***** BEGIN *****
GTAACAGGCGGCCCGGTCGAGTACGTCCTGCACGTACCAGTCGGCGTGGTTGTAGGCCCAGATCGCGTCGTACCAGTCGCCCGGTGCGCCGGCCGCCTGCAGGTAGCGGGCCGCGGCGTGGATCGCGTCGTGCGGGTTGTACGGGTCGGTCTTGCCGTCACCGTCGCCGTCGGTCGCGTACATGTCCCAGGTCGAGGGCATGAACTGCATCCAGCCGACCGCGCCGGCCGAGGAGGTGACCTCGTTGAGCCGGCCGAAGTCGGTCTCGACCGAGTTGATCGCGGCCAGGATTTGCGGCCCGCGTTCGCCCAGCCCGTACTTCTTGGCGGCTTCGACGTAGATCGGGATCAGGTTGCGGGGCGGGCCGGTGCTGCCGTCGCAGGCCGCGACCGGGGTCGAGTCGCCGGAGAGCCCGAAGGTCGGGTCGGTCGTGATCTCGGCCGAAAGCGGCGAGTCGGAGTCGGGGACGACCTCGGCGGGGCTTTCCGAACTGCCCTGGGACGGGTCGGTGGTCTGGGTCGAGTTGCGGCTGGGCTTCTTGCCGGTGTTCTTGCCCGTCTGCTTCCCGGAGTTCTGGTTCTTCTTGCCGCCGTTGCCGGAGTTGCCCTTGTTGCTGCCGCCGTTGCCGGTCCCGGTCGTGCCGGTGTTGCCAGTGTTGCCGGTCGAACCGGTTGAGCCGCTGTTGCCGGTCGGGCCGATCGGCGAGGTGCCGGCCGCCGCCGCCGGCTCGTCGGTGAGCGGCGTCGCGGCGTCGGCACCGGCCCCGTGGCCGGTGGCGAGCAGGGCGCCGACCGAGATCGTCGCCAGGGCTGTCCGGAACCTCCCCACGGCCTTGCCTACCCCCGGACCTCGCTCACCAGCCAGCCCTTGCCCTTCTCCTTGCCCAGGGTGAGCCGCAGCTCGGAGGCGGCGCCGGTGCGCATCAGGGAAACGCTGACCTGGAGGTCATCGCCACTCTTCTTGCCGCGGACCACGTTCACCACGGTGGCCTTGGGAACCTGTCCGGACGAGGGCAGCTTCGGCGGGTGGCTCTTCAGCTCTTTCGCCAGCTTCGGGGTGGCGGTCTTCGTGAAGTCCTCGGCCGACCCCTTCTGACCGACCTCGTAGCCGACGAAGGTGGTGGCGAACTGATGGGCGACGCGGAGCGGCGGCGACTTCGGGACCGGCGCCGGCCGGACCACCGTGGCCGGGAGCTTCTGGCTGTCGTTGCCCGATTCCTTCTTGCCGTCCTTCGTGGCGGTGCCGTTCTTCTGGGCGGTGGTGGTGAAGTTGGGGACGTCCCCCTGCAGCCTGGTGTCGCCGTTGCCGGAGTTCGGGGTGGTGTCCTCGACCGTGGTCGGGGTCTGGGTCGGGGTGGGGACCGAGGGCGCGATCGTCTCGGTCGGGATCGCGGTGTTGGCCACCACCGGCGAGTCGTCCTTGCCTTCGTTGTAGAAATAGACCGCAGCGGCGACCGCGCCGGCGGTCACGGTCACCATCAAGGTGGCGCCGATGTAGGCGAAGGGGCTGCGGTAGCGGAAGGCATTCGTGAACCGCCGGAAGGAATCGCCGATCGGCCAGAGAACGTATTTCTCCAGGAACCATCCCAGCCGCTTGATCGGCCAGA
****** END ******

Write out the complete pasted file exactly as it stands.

GTAACAGGCGGCCCGGTCGAGTACGTCCTGCACGTACCAGTCGGCGTGGTTGTAGGCCCAGATCGCGTCGTACCAGTCGCCCGGTGCGCCGGCCGCCTGCAGGTAGCGGGCCGCGGCGTGGATCGCGTCGTGCGGGTTGTACGGGTCGGTCTTGCCGTCACCGTCGCCGTCGGTCGCGTACATGTCCCAGGTCGAGGGCATGAACTGCATCCAGCCGACCGCGCCGGCCGAGGAGGTGACCTCGTTGAGCCGGCCGAAGTCGGTCTCGACCGAGTTGATCGCGGCCAGGATTTGCGGCCCGCGTTCGCCCAGCCCGTACTTCTTGGCGGCTTCGACGTAGATCGGGATCAGGTTGCGGGGCGGGCCGGTGCTGCCGTCGCAGGCCGCGACCGGGGTCGAGTCGCCGGAGAGCCCGAAGGTCGGGTCGGTCGTGATCTCGGCCGAAAGCGGCGAGTCGGAGTCGGGGACGACCTCGGCGGGGCTTTCCGAACTGCCCTGGGACGGGTCGGTGGTCTGGGTCGAGTTGCGGCTGGGCTTCTTGCCGGTGTTCTTGCCCGTCTGCTTCCCGGAGTTCTGGTTCTTCTTGCCGCCGTTGCCGGAGTTGCCCTTGTTGCTGCCGCCGTTGCCGGTCCCGGTCGTGCCGGTGTTGCCAGTGTTGCCGGTCGAACCGGTTGAGCCGCTGTTGCCGGTCGGGCCGATCGGCGAGGTGCCGGCCGCCGCCGCCGGCTCGTCGGTGAGCGGCGTCGCGGCGTCGGCACCGGCCCCGTGGCCGGTGGCGAGCAGGGCGCCGACCGAGATCGTCGCCAGGGCTGTCCGGAACCTCCCCACGGCCTTGCCTACCCCCGGACCTCGCTCACCAGCCAGCCCTTGCCCTTCTCCTTGCCCAGGGTGAGCCGCAGCTCGGAGGCGGCGCCGGTGCGCATCAGGGAAACGCTGACCTGGAGGTCATCGCCACTCTTCTTGCCGCGGACCACGTTCACCACGGTGGCCTTGGGAACCTGTCCGGACGAGGGCAGCTTCGGCGGGTGGCTCTTCAGCTCTTTCGCCAGCTTCGGGGTGGCGGTCTTCGTGAAGTCCTCGGCCGACCCCTTCTGACCGACCTCGTAGCCGACGAAGGTGGTGGCGAACTGATGGGCGACGCGGAGCGGCGGCGACTTCGGGACCGGCGCCGGCCGGACCACCGTGGCCGGGAGCTTCTGGCTGTCGTTGCCCGATTCCTTCTTGCCGTCCTTCGTGGCGGTGCCGTTCTTCTGGGCGGTGGTGGTGAAGTTGGGGACGTCCCCCTGCAGCCTGGTGTCGCCGTTGCCGGAGTTCGGGGTGGTGTCCTCGACCGTGGTCGGGGTCTGGGTCGGGGTGGGGACCGAGGGCGCGATCGTCTCGGTCGGGATCGCGGTGTTGGCCACCACCGGCGAGTCGTCCTTGCCTTCGTTGTAGAAATAGACCGCAGCGGCGACCGCGCCGGCGGTCACGGTCACCATCAAGGTGGCGCCGATGTAGGCGAAGGGGCTGCGGTAGCGGAAGGCATTCGTGAACCGCCGGAAGGAATCGCCGATCGGCCAGAGAACGTATTTCTCCAGGAACCATCCCAGCCGCTTGATCGGCCAGA